Overall it went pretty well, though I’m exhausted from also bottling and making products into the late hours each night. We only sold about 10% of it, but now I have inventory for the virtual Handmade Markets too which starts next weekend.

Lessons learned from our first Harvestcare market?

  • Know your demographics – everyone told me that we would do really well with a younger, more environmentally conscious buyer like at the Handmade Markets. This one was more of an older, suburban crowd.
  • Raise your prices for markets – Other stallholders said that our products looked so good that we really needed to charge more of a premium price especially if we were paying a stallholder fee at a market and the customer doesn’t have to pay for shipping as a result.
  • Samples work when they smell amazing – I was offering samples with a testing stick. Probably half the people that tried our Orange Hand Balm bought it, but we didn’t sell very many products in bottles because you can’t exactly trial the soap. This gives me the incentive to finish our product development of the normal body lotion.
  • Presentation matters – We had a lot of positive feedback on our presentation too, but I also know that we need to invest in something more if we do a physical Handmade Markets in the future.

Overall, we sold only about $800 in products which was way more than the stalls on either side of me. Still, it’s not enough to justify my time right now especially when I know the demographics are wrong. So, I’ve decline the offer to participate in another Christmas Market at the same location in December because I’m not convinced that we would do much better.

More to learn, but I’m glad that we finally have experience with our first Harvestcare market.

Should I start Business #2?

Call me crazy, but I think I’m going to have to set up Business #2 as my consulting work is getting bigger than I can do alone.

While I’ve been working well past midnight this week getting ready for our first Harvestcare market ever, its actually the consulting work that is taking the majority of my time.

Dozens of Harvestcare bottles waiting to be labelled.
Dozens of Harvestcare bottles waiting to be labelled.

Thankfully, I was able to get a little help from a friend to fill the bottles. However, I still have hundreds to still label and more shea butter products to make before I go to sleep on Friday night.

As for Business #2? I suddenly have a number of clients and potential clients that need help in moving their training programs from face to face to digital within this new Covid world. And while I wasn’t looking for this kind of work, I’m absolutely loving it because I can be strategic, technical and really creative all at once.

In fact, it’s the creative stuff that gets me the most excited. For how awesome would it be to turn a boring Zoom lecture into a fully interactive course online.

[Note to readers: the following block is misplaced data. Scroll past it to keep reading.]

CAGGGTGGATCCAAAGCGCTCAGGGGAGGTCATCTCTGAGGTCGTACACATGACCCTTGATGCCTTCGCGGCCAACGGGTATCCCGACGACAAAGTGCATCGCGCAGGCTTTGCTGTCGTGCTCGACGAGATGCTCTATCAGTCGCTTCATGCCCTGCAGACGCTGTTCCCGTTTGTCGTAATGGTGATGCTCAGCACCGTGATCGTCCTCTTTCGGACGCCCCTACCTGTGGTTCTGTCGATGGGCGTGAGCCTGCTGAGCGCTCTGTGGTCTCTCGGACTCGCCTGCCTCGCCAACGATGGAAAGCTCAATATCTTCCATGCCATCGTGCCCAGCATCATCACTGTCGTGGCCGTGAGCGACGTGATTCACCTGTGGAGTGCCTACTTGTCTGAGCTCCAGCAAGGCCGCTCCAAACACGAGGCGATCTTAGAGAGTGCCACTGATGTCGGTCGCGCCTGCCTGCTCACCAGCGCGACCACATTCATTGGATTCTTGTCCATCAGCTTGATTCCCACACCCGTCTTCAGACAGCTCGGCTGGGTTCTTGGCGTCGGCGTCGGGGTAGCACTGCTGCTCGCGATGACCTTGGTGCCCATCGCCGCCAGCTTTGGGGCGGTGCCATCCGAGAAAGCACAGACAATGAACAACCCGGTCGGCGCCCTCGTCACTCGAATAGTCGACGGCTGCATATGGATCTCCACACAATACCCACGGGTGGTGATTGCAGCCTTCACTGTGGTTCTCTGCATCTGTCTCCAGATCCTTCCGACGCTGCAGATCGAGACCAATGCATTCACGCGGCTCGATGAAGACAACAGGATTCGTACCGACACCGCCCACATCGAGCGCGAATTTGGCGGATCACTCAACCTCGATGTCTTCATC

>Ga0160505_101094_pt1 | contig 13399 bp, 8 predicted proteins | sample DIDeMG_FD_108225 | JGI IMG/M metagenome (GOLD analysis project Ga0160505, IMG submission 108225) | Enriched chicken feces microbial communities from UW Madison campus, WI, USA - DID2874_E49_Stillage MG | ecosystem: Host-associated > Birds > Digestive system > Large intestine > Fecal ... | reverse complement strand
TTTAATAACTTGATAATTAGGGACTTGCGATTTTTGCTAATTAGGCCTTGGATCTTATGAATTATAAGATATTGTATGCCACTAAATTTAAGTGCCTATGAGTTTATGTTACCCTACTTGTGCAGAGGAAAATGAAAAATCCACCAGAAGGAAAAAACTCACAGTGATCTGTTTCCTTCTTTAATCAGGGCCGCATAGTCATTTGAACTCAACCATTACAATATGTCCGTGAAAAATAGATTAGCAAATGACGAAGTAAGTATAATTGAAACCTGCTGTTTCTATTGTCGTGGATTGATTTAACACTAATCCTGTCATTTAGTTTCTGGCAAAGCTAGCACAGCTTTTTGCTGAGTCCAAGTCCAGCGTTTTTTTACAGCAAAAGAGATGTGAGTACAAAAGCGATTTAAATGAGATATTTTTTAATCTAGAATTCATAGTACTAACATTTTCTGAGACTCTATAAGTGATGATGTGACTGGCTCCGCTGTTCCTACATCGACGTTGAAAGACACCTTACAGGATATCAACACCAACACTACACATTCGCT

I’ve always wanted my own production team (something bigger and skilled than we had at my last job). And with enough contracts I could also help out actors that have been really hurt during Covid.

So, while it may be absolutely crazy to start Business #2 right now, it’s certainly helping from a cashflow perspective. Plus, I’m enjoying the work too. And during these strange historical times, I feel the need to say to yes to almost every opportunity that comes my way right now. For who knows what will actually work?

Funny. Though I’m crazy busy, I’m actually less stressed by having so many fires burning.

Hotel Pilot Starts Monday

It’s been a very busy week preparing for our non-plastic hotel pilot. As mentioned before, this was originally scheduled for April before Covid shut everything down. Apparently local occupancy is back up to 65% or so for this particular hotel. So, it seemed like a good time to try it again.

What this meant was that we had to pack 2500 individual aluminium tins by hand. While I had already packed about half the order previously, we are past the 6 month shelf-life of these all natural products. So, it’s no longer safe to use them.

Thousand of tin containers

I did try to see if I could reuse the tins from the previous batch, but the time it takes to do that (not to mention the difficulty of not scratching or bending them) proved to be too hard. So, at some point, I’ll empty them and put them in my growing “To Recycle” box.

Lessons Learned So Far

So, what did I learn from this experience so far?

  • Packing everything by hand way required us to handle each unit about 5 times each. We could reduce the handling to 3 times if I had the manufacturer separate the lids and bottoms, and we had them printed on both the top and bottom.
  • Putting the labels on the back took the most time. I was able to get the manufacturer to print on the front, but we didn’t have the ingredients list finalised when I put the order in back in February. So, we had to do the back label with stickers.
  • It took over a minute each to unscrew the tins, fill, screw the lids back on and put the label on the back.
  • I’m worried about the quality of the tins. By handling each one, we could notice if there were any dents or scratches, but this will be challenging if a machine was doing the filling.
  • I also now realise that I need to order about 20,000 units of each design i.e. shampoo, conditioner etc. to get even close to the per unit cost I need to make this work financially.

Post Pilot Decisions

From this information, I know that there is no way that we can profitably do the post-pilot packing by hand. We absolutely must invest in proper machines.

We also had a bottle-neck issue with some of the ingredients even though they were coming from Sydney. Why in the world did it take 3 weeks despite many phone calls?

The packaging itself is an issue too as it’s coming from China since there are no manufacturers currently in Australia that make these. Having said that, if we have enough volume, we may be able to change that and even use recycled aluminum which would be great.

If we can do that, I also want to redesign the tins so that we don’t need the plastic liner that sits in the lid. This seals the container to prevent leaks and is standard for most liquid products regardless of whether it’s in plastic or aluminium. However, I feel like there has to be a better way.

Basically this means that if the hotel pilot is successful, and we are able to turn this into a proper contract, I’m going to have to get a lot of capital (either through banks and or investors) to scale quickly. Fingers crossed that all goes well, and that we have this problem!